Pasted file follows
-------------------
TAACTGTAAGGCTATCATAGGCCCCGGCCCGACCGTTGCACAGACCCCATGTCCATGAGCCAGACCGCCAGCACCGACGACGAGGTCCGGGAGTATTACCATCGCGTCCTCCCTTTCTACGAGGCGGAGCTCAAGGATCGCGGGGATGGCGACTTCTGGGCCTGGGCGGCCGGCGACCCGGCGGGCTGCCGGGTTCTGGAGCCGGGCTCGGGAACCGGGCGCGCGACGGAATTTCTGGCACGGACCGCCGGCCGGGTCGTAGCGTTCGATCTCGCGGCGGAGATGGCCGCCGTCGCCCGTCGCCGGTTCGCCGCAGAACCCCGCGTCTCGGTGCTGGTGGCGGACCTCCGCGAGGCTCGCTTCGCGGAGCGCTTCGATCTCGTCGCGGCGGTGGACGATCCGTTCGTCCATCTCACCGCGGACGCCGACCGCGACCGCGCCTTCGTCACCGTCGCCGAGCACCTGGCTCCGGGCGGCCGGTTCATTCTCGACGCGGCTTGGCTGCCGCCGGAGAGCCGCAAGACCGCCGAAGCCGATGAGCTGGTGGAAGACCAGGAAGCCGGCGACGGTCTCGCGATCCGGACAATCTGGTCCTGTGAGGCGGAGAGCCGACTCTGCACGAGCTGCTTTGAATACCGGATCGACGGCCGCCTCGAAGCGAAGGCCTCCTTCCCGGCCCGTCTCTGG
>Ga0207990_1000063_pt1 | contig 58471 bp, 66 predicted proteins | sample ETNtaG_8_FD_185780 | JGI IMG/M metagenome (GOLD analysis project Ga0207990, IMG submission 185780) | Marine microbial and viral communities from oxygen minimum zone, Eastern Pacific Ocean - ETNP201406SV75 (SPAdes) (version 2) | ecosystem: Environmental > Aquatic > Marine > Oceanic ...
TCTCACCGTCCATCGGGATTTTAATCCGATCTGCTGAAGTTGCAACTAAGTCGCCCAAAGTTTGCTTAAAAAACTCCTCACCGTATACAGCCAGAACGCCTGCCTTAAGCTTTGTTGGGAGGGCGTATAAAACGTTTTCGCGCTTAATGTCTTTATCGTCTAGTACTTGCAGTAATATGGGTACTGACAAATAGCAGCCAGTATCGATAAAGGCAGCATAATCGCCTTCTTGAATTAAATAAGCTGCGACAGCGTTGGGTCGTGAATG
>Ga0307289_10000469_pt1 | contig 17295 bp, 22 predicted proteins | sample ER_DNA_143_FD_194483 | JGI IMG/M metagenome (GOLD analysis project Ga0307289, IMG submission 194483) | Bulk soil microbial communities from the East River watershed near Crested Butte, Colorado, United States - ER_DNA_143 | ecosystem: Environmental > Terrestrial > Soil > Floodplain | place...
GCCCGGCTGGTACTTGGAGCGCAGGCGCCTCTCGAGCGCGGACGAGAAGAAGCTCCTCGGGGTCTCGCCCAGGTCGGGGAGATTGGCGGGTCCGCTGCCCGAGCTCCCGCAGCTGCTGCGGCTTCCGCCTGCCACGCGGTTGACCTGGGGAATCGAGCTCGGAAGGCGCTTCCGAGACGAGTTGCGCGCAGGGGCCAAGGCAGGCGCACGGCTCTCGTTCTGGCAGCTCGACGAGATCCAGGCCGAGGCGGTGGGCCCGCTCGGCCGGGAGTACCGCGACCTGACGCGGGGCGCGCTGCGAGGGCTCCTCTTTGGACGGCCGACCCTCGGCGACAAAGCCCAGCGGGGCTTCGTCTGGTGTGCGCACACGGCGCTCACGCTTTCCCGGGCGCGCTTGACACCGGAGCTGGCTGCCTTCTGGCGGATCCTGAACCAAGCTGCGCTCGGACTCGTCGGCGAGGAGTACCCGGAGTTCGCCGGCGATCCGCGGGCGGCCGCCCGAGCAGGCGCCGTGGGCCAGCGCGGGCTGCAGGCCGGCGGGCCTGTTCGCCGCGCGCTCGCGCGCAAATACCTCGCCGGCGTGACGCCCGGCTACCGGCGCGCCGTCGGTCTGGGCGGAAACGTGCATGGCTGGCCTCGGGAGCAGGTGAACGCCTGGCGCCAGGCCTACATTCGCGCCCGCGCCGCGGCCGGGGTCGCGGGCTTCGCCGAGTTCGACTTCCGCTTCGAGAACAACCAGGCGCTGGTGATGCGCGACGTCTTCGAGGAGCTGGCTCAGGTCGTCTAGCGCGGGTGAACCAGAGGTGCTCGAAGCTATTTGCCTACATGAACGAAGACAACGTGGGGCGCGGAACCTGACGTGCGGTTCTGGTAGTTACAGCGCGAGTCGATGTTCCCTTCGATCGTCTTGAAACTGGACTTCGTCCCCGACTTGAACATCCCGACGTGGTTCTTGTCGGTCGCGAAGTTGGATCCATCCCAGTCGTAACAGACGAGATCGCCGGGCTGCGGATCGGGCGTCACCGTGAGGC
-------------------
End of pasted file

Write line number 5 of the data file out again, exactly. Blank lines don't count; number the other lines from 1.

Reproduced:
GCCCGGCTGGTACTTGGAGCGCAGGCGCCTCTCGAGCGCGGACGAGAAGAAGCTCCTCGGGGTCTCGCCCAGGTCGGGGAGATTGGCGGGTCCGCTGCCCGAGCTCCCGCAGCTGCTGCGGCTTCCGCCTGCCACGCGGTTGACCTGGGGAATCGAGCTCGGAAGGCGCTTCCGAGACGAGTTGCGCGCAGGGGCCAAGGCAGGCGCACGGCTCTCGTTCTGGCAGCTCGACGAGATCCAGGCCGAGGCGGTGGGCCCGCTCGGCCGGGAGTACCGCGACCTGACGCGGGGCGCGCTGCGAGGGCTCCTCTTTGGACGGCCGACCCTCGGCGACAAAGCCCAGCGGGGCTTCGTCTGGTGTGCGCACACGGCGCTCACGCTTTCCCGGGCGCGCTTGACACCGGAGCTGGCTGCCTTCTGGCGGATCCTGAACCAAGCTGCGCTCGGACTCGTCGGCGAGGAGTACCCGGAGTTCGCCGGCGATCCGCGGGCGGCCGCCCGAGCAGGCGCCGTGGGCCAGCGCGGGCTGCAGGCCGGCGGGCCTGTTCGCCGCGCGCTCGCGCGCAAATACCTCGCCGGCGTGACGCCCGGCTACCGGCGCGCCGTCGGTCTGGGCGGAAACGTGCATGGCTGGCCTCGGGAGCAGGTGAACGCCTGGCGCCAGGCCTACATTCGCGCCCGCGCCGCGGCCGGGGTCGCGGGCTTCGCCGAGTTCGACTTCCGCTTCGAGAACAACCAGGCGCTGGTGATGCGCGACGTCTTCGAGGAGCTGGCTCAGGTCGTCTAGCGCGGGTGAACCAGAGGTGCTCGAAGCTATTTGCCTACATGAACGAAGACAACGTGGGGCGCGGAACCTGACGTGCGGTTCTGGTAGTTACAGCGCGAGTCGATGTTCCCTTCGATCGTCTTGAAACTGGACTTCGTCCCCGACTTGAACATCCCGACGTGGTTCTTGTCGGTCGCGAAGTTGGATCCATCCCAGTCGTAACAGACGAGATCGCCGGGCTGCGGATCGGGCGTCACCGTGAGGC